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Letter to Secretary Vilsack - Reduce Economic Impact Of Sequestration For Consumers

Letter

By:
Date:
Location: Washington, DC

U.S. Senator Roy Blunt (Mo.), Ranking Member of the Appropriations Subcommittee on Agriculture, Rural Development, Food and Drug Administration, & Related Agencies, sent a letter to U.S. Department of Agriculture (USDA) Secretary Thomas Vilsack urging him to use his authority to minimize the economic impact of sequestration for Americans as it relates to the Food Safety and Inspection Service (FSIS).

The letter comes on the heels of recent comments by the USDA that sequestration would result in an across-the-board furlough of as much as 15 days for all FSIS employees, including inspectors. Blunt urged Secretary Vilsack to utilize his existing authorities to configure reductions and furloughs in a way that minimizes the economic impact to private sector employment and American consumers, and to ensure USDA continues meeting its inspection obligations without interruption.

"Since a federal inspector must be present during processing of meat, poultry, and egg products, the decision to implement furloughs without the use of available flexibility will shutter 6,290 facilities nationwide, resulting in more than $400 million in lost wages for the over 500,000 individuals who work in these facilities, including over 43,000 workers in Missouri," Blunt wrote. "Taking into account over one million livestock and poultry producers who rely on these plants operating as planned, the economic impact on the private sector would be unduly devastating."

The Honorable Thomas Vilsack
Secretary
U.S. Department of Agriculture
1400 Independence Avenue, S.W.
Washington, DC 20250

Dear Secretary Vilsack:

This letter is in response to recent comments made by the Department of Agriculture (USDA) regarding the manner in which the administration intends to implement sequestration as it relates to federal meat inspection activities. USDA maintains that sequestration would result in an across-the-board furlough of as much as 15 days for all Food Safety and Inspection Service (FSIS) employees, including inspectors. Since a federal inspector must be present during processing of meat, poultry, and egg products, the decision to implement furloughs without the use of available flexibility will shutter 6,290 facilities nationwide, resulting in more than $400 million in lost wages for the over 500,000 individuals who work in these facilities, including over 43,000 workers in Missouri. Taking into account over one million livestock and poultry producers who rely on these plants operating as planned, the economic impact on the private sector would be unduly devastating.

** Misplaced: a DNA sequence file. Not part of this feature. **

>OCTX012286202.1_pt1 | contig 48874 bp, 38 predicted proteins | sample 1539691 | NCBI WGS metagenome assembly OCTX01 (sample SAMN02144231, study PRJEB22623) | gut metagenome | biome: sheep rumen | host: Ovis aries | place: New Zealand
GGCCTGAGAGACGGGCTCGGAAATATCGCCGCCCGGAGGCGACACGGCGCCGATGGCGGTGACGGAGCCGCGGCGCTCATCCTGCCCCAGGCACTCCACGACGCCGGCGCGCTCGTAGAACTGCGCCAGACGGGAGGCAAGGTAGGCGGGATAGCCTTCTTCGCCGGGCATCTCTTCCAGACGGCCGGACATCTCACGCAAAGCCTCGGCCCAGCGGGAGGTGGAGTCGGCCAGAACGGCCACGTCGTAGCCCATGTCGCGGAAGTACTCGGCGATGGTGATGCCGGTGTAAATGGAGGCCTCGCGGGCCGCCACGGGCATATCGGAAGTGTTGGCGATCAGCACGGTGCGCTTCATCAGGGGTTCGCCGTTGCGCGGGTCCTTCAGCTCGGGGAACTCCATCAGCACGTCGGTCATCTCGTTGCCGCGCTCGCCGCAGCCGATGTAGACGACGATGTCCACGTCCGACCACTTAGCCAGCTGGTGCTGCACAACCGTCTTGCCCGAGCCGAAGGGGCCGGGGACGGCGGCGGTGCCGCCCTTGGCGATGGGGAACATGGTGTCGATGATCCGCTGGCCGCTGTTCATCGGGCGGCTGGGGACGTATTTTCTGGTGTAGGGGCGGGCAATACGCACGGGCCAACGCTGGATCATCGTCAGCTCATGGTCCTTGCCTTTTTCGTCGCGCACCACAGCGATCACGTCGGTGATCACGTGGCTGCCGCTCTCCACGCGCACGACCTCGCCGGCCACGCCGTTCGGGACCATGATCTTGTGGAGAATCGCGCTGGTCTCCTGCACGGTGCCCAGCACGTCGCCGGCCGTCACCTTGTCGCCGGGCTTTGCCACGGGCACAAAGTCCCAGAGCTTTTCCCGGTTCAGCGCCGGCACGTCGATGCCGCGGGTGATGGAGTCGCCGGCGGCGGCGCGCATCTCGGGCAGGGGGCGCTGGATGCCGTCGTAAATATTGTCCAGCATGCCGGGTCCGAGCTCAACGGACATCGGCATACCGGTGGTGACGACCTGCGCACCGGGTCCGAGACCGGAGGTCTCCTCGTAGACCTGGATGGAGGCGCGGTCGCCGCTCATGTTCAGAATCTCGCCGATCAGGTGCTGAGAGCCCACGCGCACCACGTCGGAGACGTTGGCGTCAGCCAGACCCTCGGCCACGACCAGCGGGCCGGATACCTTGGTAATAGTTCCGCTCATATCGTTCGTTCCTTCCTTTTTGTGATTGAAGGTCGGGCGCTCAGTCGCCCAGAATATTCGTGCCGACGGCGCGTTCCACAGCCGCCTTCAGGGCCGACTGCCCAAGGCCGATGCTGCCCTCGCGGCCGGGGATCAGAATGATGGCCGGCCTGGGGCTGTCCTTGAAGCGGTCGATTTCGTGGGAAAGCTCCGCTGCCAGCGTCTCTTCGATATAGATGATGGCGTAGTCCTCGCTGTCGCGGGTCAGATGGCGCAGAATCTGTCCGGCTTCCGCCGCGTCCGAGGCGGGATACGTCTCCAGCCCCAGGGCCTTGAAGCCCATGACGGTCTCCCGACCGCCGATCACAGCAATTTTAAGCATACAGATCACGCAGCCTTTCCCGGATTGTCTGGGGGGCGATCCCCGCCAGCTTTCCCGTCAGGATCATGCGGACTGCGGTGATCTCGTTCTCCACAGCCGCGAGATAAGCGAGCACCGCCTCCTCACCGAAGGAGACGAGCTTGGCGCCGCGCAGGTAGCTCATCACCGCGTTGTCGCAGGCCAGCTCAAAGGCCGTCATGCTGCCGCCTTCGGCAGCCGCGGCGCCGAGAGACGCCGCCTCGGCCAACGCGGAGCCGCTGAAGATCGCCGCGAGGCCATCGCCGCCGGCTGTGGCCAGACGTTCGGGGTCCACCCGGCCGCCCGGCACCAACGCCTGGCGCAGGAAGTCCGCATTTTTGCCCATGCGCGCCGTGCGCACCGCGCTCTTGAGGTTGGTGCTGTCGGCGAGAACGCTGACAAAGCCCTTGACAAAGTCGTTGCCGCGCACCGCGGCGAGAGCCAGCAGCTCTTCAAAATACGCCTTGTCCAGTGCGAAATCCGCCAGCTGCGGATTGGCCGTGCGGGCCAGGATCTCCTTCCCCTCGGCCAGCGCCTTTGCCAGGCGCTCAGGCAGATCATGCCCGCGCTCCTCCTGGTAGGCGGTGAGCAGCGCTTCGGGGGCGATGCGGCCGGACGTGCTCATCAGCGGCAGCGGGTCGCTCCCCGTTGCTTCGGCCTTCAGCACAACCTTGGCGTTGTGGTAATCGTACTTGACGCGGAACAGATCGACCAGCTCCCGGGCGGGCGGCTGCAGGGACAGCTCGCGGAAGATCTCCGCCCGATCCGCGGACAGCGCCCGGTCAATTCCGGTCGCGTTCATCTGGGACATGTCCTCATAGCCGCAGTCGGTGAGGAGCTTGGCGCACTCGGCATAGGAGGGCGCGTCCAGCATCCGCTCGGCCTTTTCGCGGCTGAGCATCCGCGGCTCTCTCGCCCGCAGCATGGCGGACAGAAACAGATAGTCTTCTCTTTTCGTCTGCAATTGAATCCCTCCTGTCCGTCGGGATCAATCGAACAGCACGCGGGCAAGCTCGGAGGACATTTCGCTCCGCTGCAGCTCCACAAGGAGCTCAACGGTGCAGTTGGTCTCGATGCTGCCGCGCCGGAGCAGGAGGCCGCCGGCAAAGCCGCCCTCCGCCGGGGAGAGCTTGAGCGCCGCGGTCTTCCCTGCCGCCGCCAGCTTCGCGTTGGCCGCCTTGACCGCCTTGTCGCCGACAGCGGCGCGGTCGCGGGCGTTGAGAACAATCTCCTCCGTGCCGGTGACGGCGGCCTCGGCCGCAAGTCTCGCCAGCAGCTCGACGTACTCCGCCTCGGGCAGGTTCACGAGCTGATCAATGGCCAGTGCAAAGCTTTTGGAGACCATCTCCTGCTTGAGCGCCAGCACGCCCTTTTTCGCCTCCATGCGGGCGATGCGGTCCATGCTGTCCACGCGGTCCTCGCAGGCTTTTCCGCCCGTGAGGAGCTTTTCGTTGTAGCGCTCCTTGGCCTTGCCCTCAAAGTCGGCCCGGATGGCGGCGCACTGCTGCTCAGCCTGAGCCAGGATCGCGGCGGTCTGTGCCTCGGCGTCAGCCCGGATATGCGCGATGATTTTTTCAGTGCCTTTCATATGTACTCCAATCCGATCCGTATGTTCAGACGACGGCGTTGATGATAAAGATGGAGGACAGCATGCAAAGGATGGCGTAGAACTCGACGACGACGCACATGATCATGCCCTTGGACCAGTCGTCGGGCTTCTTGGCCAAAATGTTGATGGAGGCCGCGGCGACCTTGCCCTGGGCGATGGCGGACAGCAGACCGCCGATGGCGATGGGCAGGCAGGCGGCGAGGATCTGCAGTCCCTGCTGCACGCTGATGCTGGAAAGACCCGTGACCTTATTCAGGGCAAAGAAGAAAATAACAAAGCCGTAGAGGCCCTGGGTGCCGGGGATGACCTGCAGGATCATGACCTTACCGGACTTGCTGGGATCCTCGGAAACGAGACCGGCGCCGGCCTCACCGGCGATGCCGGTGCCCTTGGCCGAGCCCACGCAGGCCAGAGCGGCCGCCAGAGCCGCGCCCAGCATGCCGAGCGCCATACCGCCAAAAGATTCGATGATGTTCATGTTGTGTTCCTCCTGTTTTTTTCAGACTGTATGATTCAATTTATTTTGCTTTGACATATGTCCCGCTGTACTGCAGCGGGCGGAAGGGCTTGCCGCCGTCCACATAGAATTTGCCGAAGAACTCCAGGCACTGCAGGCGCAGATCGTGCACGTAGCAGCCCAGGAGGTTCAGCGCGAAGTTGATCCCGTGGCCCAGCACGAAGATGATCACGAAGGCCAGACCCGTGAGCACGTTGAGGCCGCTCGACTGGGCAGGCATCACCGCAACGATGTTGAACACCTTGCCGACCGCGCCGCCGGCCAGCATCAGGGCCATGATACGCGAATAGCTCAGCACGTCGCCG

In accordance with Section 256(k)(2) of the Balance Budget and Emergency Deficit Control Act of 1985 (P.L. 99-177), a sequestration order would apply by program, project, or activity at USDA. Beyond this level, an agency has flexibility to implement reductions in order to spare essential activities. In addition, a sequestration order should not affect the Department's ability to use available transfer and reprogramming authority. Given that almost one-quarter of FSIS' budget is allocated to the Washington, DC, area and fifty-two percent accounts for personnel compensation for all field staff, I believe the agency has sufficient ability and authority to configure reductions and furloughs in a way that minimizes the economic impact to private sector employment and American consumers. Should a sequestration order ultimately be issued, I urge the Department to use those existing authorities and continue meeting its inspection obligations without interruption.

Sincerely,

Roy Blunt
Ranking Member
Subcommittee on Agriculture, Rural
Development, Food and Drug Administration,
& Related Agencies


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